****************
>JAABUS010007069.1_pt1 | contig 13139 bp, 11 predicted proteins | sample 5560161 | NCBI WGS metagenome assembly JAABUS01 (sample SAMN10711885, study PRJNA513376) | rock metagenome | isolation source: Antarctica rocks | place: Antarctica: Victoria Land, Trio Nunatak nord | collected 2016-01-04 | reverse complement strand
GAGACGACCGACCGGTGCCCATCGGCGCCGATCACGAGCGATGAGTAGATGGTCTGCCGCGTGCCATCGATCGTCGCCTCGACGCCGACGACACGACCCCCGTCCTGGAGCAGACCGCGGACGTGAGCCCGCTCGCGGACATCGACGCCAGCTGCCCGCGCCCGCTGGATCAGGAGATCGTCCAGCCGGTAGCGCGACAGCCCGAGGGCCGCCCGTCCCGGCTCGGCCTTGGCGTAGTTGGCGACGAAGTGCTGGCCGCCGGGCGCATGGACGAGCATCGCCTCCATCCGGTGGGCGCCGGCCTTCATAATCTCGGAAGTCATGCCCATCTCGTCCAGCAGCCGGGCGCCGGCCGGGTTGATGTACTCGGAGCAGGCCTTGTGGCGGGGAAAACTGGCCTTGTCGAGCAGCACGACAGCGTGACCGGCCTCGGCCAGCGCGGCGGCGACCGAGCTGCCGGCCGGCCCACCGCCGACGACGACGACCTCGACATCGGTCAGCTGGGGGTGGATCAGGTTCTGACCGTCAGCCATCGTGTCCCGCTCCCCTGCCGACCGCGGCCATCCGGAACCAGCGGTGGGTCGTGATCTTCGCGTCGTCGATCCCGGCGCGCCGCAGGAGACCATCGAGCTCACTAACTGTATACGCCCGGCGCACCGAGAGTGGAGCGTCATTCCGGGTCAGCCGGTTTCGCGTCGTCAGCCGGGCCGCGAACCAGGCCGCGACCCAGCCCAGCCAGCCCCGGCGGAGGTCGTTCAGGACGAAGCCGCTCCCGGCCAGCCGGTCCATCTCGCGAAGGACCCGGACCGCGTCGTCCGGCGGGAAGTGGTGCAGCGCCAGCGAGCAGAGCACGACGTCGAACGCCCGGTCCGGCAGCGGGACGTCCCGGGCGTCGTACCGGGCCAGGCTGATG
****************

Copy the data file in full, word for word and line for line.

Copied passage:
>JAABUS010007069.1_pt1 | contig 13139 bp, 11 predicted proteins | sample 5560161 | NCBI WGS metagenome assembly JAABUS01 (sample SAMN10711885, study PRJNA513376) | rock metagenome | isolation source: Antarctica rocks | place: Antarctica: Victoria Land, Trio Nunatak nord | collected 2016-01-04 | reverse complement strand
GAGACGACCGACCGGTGCCCATCGGCGCCGATCACGAGCGATGAGTAGATGGTCTGCCGCGTGCCATCGATCGTCGCCTCGACGCCGACGACACGACCCCCGTCCTGGAGCAGACCGCGGACGTGAGCCCGCTCGCGGACATCGACGCCAGCTGCCCGCGCCCGCTGGATCAGGAGATCGTCCAGCCGGTAGCGCGACAGCCCGAGGGCCGCCCGTCCCGGCTCGGCCTTGGCGTAGTTGGCGACGAAGTGCTGGCCGCCGGGCGCATGGACGAGCATCGCCTCCATCCGGTGGGCGCCGGCCTTCATAATCTCGGAAGTCATGCCCATCTCGTCCAGCAGCCGGGCGCCGGCCGGGTTGATGTACTCGGAGCAGGCCTTGTGGCGGGGAAAACTGGCCTTGTCGAGCAGCACGACAGCGTGACCGGCCTCGGCCAGCGCGGCGGCGACCGAGCTGCCGGCCGGCCCACCGCCGACGACGACGACCTCGACATCGGTCAGCTGGGGGTGGATCAGGTTCTGACCGTCAGCCATCGTGTCCCGCTCCCCTGCCGACCGCGGCCATCCGGAACCAGCGGTGGGTCGTGATCTTCGCGTCGTCGATCCCGGCGCGCCGCAGGAGACCATCGAGCTCACTAACTGTATACGCCCGGCGCACCGAGAGTGGAGCGTCATTCCGGGTCAGCCGGTTTCGCGTCGTCAGCCGGGCCGCGAACCAGGCCGCGACCCAGCCCAGCCAGCCCCGGCGGAGGTCGTTCAGGACGAAGCCGCTCCCGGCCAGCCGGTCCATCTCGCGAAGGACCCGGACCGCGTCGTCCGGCGGGAAGTGGTGCAGCGCCAGCGAGCAGAGCACGACGTCGAACGCCCGGTCCGGCAGCGGGACGTCCCGGGCGTCGTACCGGGCCAGGCTGATG